Anjali and I were booked to play the Black Lodge at Reed College for their annual Renne Fayre festivities a few weekends ago. I had only been to Renne Fayre once, a decade ago. At the time a Reedie ex-girlfriend gave me a bunch of wristband scrap ends that were taped together to form a makeshift wristband that worked surprisingly well throughout my attendance at the event. I remember naked jello hillslides, a human chessboard, and a bug eating contest featuring either hideously large, or maggoty insects. I vaguely remember that there were musical performances, but I couldn’t tell you who was playing. I really had no idea what to expect of Renne Fayre in 2007.
It wasn’t until very near the date that we learned that we were sharing the bill with Bigg Jus and Myka Nyne. Since what we do is in no way related to underground hip-hop, I wasn’t sure how that bill matchup was going to work. I pictured a bunch of underground hip-hop heads fleeing at the first sound of “foreign” vocals. The more I thought about it the more I figured this slot would give me an excuse to play a lot of the hip-hop in my collection that I rarely get a chance to play, since my regular gigs are so focused on international music. The lodge was lit all in black light, with many white sheets giving off an eerie blue glow. The sound was fairly quiet as an MC rapped over low-key beats, to a room of bopping kids. Things were off-schedule by an hour, and when it was finally our time to play, Anjali played first.
Anjali played an amazing set of hard-hitting bhangra (on the future tip), British Asian Hip-hop and heaping dollops of Panjabi 2-Step. The crowd seemed to be remarkably receptive, yet I wondered how many people had no idea what was going on, and were hoping for something else. I definitely heard a group of kids discussing how they wanted to hear some Justin Timberlake.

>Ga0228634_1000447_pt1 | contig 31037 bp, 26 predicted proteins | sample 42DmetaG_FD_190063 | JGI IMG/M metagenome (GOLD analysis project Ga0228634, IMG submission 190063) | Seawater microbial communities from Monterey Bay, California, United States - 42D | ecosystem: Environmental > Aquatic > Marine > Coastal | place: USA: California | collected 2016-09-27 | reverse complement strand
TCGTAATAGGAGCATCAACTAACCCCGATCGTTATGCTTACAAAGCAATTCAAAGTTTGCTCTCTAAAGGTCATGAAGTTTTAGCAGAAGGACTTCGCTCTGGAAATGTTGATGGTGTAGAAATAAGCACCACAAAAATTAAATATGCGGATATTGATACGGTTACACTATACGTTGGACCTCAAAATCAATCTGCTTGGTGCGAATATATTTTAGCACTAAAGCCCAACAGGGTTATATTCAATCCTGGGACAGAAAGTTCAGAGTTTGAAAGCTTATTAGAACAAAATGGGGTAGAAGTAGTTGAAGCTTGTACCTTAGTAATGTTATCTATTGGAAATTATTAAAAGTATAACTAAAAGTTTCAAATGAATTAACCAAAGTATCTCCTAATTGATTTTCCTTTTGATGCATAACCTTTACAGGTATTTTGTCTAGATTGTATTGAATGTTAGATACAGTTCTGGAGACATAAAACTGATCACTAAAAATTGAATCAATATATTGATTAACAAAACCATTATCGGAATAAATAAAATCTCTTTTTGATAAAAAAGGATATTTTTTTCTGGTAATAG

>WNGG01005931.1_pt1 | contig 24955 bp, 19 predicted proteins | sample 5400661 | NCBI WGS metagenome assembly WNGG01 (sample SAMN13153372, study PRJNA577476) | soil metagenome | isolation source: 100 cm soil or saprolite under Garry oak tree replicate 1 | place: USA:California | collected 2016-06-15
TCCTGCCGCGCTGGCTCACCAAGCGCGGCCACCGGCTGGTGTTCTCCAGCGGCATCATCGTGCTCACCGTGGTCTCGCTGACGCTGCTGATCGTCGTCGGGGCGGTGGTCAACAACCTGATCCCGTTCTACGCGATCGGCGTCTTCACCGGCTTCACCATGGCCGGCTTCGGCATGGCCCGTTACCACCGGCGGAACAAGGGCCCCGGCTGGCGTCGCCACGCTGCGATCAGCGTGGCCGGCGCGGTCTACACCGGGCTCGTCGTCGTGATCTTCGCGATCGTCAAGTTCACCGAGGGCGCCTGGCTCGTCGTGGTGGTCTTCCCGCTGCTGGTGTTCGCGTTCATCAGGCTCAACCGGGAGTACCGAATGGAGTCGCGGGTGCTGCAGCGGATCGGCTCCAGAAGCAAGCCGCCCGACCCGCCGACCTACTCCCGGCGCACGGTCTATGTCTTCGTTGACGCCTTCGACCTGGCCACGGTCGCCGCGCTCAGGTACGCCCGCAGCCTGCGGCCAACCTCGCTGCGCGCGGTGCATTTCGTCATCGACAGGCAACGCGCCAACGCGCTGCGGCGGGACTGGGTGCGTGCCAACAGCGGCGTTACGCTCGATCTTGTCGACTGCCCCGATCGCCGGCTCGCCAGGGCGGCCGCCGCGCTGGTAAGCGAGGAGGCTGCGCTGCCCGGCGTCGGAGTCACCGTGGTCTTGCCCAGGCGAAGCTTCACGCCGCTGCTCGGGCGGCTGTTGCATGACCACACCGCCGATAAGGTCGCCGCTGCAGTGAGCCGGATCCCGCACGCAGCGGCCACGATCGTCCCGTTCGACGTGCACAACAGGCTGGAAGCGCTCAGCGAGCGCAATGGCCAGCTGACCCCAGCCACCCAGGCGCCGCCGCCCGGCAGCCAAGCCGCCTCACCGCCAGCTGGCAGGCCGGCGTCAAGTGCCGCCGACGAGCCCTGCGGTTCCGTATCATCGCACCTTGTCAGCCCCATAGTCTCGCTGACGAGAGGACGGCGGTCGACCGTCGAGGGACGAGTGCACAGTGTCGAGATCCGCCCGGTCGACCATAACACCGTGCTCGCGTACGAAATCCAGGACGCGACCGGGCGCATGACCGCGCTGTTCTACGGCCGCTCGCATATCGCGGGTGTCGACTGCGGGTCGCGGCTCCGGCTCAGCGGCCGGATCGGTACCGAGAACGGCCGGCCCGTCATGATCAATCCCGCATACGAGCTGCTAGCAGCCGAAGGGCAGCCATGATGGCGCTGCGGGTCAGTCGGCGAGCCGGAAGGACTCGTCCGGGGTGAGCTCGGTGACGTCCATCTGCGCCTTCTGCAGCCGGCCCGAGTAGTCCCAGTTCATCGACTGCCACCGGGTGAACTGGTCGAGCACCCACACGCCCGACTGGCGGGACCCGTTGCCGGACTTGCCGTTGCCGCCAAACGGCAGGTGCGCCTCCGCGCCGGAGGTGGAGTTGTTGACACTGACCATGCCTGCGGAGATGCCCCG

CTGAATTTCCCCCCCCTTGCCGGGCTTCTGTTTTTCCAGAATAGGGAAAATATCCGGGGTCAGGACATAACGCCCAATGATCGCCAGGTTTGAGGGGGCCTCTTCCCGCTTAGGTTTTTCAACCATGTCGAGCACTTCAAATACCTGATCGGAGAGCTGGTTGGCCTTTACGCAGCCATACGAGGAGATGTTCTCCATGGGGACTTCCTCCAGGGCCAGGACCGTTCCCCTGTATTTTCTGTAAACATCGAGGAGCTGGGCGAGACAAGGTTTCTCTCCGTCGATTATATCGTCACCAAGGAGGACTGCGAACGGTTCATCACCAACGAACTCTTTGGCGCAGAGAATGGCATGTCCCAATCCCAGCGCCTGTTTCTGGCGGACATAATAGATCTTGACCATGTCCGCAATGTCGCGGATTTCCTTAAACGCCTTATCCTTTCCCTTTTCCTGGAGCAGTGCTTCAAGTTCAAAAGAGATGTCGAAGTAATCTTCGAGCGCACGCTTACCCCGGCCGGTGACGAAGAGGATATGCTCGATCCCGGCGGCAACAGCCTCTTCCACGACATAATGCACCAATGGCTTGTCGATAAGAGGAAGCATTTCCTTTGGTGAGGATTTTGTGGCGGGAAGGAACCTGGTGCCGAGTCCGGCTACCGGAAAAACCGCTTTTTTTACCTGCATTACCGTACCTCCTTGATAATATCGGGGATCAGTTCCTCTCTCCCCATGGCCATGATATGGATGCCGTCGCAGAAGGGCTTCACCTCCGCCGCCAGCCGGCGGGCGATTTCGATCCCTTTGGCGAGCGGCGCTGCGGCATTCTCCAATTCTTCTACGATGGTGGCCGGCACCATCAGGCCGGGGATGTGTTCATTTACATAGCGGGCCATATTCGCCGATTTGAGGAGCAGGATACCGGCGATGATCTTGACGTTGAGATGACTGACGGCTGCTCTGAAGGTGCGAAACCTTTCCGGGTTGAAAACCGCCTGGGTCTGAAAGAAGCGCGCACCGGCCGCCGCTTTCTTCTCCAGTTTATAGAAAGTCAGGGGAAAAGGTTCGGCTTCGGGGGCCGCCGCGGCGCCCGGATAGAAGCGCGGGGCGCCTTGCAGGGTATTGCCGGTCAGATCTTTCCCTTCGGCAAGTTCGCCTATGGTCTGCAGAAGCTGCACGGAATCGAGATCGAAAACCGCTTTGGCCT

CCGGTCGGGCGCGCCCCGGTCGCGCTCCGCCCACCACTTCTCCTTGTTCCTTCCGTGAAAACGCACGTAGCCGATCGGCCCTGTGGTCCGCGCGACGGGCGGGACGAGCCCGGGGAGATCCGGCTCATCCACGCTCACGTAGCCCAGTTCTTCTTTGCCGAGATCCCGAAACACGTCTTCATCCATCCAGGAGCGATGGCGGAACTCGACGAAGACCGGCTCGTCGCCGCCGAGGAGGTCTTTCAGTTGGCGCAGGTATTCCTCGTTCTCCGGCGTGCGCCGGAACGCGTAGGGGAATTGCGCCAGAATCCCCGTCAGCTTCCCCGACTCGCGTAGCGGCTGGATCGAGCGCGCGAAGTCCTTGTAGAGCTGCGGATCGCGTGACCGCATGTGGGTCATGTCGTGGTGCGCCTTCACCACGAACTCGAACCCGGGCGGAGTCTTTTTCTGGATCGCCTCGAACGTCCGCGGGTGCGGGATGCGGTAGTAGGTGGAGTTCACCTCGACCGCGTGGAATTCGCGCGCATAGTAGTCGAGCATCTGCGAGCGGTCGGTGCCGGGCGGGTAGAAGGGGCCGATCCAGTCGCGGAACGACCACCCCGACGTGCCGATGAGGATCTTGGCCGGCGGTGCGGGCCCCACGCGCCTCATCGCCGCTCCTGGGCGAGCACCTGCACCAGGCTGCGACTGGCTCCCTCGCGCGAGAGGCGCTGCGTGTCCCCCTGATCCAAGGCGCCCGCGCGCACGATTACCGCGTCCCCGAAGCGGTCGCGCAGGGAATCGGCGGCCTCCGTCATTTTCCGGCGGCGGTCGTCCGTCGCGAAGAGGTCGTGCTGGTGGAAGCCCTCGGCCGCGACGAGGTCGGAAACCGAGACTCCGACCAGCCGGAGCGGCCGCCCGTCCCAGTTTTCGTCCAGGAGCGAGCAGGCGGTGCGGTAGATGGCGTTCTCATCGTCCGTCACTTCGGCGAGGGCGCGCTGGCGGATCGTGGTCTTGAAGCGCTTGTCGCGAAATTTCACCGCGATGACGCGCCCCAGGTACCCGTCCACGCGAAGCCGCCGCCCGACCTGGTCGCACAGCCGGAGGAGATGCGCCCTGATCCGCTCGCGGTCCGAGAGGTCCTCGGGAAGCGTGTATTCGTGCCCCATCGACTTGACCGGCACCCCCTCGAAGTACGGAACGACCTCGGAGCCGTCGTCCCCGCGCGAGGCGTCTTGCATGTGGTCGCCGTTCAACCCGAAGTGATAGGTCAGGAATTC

I didn’t go on until after 2:30am. I started with a set of hip-hop-heavy bhangra mashups which got an ecstatic response, and then very excitedly, went into Nas’ “Made You Look.” Total dance floor damper. This is a song that has caused me to spontaneously leap from my seat and run great distances in order to dance in front of the speakers while it plays. Not this crowd apparently. But I had just seen a whole dance floor of kids bopping to far-from-energetic hip-hop!?! I play one more bhangra hip-hop mashup and then find myself lost with seconds to go and I grab frantically for Eric B and Rakim, dropping “I Know You Got Soul.” Total dance floor damper. Wow, I thought this was a hip-hop crowd and nobody wants to dance to Nas and Rakim!?! I take one more stab at something outside of my usual international stomping grounds and play XXXchange’s remix of Justin Timberlake’s “My Love” which I had just received in the mail. A few couples are grooving to it, that’s it. That was my token crowd-pleasing lowball, and there is nothing more embarrassing than an unsuccessful lowball. Eventually I find my footing and after some Zion to cleanse my palette, I start playing a crazy mix of Bhangra, Bollywood, Reggaeton, and Balkan Beats, and get a positive response, doing pretty much do as I please.
Even though I eventually felt good about what I was doing, and people were appreciating it, I was really thrown off by my how much I misjudged the crowd initially. Anjali had played a consistently aggressive and ahead of the curve (even if several years old) set, and got a great response. I tried to get a response with what I thought would be more familiar enticements, and relatively fell on my face. Only after the performance did I see a Renn Fayre schedule and see us billed as “Legendary Portland club DJs” playing “four hours of Bhangra, Middle-Eastern Hip Hop, and Asian Techstep.” Well, that would explain why Anjali’s very future forward set seemed to be right in line with what the crowd was expecting, since “Asian Techstep” described a lot of what she was playing. Meanwhile I, not knowing how I’ve been billed, or even that an attempt to describe my style was made in a guide to the Fayre, look like a dumbshit lowballing the crowd with familiar American hip-hop and R&B. The joke is that there are no doubt thousands of DJs that are forced to play hip-hop by their crowd’s insistence at their gigs, who would like to play something different, and I, who spend most of my time playing songs most gringos have never heard before, long to be able to drop some more familiar hip-hop every once and a while. I definitely picked the wrong place to do it this time. Fortunately Joti Singh was in town to keep us company and make the night a lot of fun.